NOW and again
by sam pfeifle, portland phoenix, 06.24.04
Mitch Alden claims he
didn’t plan it this way, but he’s evincing damn fine timing this week with the
release of his second full-length as Now Is Now, Days of Summer. Not only does
the title, along with the sunflower-soaked cover, play perfectly on our
desperate need to be convinced that Maine does indeed have a summer, but the
songs on the disc are as bright and airy as last Sunday’s weather.
if his songwriting is any indication, is a pretty happy, upbeat guy. And fairly
deep-thinking. So there’s a lot of stuff here like "And sunshine will break on
through/ Daylight will rescue" or "Watch the world go by, start your life now/
Yesterday, tomorrow, what are you waiting for." He’s got a lot of motivational
speaker in him.
On his debut effort, Transitions, he wasn’t quite able to
channel all this positivity into a singular vision, but now that he’s been with
drummer Neil Carroll and bassist Dan Paul for a few years, this album feels
cohesive and meaningful. It’s a chance for Alden to put on display his classic
pop songwriting, akin to the Frotus Caper in many ways, a mix of up-beat singles
and introspective ballads.
Where he differs from the pop of the Caper,
though, is that rather than borrow from the ’60s pop of the Beach Boys, Monkees,
and Beatles, he takes more from the late-’80s pop of melodic Rush or Live. Or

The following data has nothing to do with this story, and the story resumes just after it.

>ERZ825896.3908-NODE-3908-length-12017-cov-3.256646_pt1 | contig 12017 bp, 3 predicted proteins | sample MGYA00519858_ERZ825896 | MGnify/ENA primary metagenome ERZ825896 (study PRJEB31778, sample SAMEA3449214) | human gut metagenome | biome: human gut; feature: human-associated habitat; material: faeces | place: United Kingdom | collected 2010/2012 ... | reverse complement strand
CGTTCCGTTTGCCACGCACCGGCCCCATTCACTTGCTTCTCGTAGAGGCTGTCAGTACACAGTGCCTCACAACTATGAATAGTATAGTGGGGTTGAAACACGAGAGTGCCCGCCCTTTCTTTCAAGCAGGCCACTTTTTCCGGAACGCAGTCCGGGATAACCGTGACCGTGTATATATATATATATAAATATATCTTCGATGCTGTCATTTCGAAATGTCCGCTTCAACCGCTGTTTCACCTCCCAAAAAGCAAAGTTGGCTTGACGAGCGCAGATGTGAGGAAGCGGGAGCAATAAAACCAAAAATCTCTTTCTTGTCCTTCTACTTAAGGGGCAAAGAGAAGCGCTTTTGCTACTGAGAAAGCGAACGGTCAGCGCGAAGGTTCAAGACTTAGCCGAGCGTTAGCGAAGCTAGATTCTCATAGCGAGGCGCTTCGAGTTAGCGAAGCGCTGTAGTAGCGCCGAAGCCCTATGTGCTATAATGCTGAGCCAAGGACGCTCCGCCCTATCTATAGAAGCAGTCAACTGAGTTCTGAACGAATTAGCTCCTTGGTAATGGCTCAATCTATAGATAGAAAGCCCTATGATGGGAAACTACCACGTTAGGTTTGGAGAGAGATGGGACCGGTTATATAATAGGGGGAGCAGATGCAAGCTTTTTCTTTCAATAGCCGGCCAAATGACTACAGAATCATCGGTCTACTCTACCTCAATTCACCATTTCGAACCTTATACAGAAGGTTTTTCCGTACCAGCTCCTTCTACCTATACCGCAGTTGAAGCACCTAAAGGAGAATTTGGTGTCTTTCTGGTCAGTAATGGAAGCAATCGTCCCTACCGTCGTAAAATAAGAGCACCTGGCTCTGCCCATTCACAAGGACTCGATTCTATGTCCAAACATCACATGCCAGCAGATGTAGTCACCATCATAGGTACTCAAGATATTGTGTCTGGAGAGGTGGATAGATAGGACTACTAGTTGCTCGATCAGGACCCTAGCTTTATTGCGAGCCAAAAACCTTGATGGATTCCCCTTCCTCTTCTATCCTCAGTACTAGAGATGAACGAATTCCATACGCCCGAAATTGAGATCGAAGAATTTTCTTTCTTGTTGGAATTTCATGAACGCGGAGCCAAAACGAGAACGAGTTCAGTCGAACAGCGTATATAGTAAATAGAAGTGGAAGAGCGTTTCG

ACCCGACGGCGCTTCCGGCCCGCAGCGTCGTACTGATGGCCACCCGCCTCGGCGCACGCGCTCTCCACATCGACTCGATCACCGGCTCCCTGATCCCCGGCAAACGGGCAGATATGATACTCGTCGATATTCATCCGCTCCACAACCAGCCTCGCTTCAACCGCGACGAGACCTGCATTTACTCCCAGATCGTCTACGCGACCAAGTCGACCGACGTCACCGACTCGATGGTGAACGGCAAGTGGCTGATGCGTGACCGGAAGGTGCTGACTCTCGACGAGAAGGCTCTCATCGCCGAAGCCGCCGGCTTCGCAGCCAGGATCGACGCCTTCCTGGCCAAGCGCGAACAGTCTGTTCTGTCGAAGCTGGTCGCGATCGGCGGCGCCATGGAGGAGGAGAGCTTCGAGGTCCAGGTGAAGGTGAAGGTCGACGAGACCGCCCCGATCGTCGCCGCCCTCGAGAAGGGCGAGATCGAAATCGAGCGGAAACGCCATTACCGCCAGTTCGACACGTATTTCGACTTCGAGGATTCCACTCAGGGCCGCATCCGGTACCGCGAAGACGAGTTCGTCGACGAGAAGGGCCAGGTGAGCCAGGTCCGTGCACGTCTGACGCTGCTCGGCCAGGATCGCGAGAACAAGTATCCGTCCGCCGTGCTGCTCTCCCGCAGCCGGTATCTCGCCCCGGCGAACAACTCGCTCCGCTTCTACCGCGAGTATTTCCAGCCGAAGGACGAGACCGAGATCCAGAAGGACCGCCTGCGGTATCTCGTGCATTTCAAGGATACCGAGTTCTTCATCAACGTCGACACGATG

even 1997’s Cornershop hit, "Brimful of Asha" — you know, the one that goes,
bunna-chicka, bunna-chicka, "forty-five." So opens the title track, third on the
disc. The chorus of "days of summer last much longer with you" is up to the
challenge in its catchiness, each word enunciated and emoted for full rock-star
On "Paintbox," Alden delivers upbeat, wicka-wicka guitars,
previewing a funk number like you might hear Sly-Chi pen, with a bass line of
’80s Rick Springfield, but then there’s a quick switch to Presto-era Rush —
except Alden isn’t Geddy Lee’s vocal equal (especially on soft numbers, like
"Watch the World," Alden can be out of tune), nor Alex Lifeson’s guitar equal,
but who is?
I particularly like the aggressive finish to this one, around
the 4:30 mark, with the repetition of "my little girl, she went away/ she went
away when she was so young." In general, Now Is Now succeed more on the rockers
than the ballads. The finisher, for instance, "Golden Leaves," is too
reminiscent of the Cowboy Junkies’ "Misguided Angel," and the comparisons to
Margo Timmins, though not fair, can’t be helped.
That said, Days of
Summer is a significant upgrade on the already strong Transitions, and Now Is
Now’s many ardent fans certainly won’t be disappointed.
sam pfeifle is a staff writer for the portland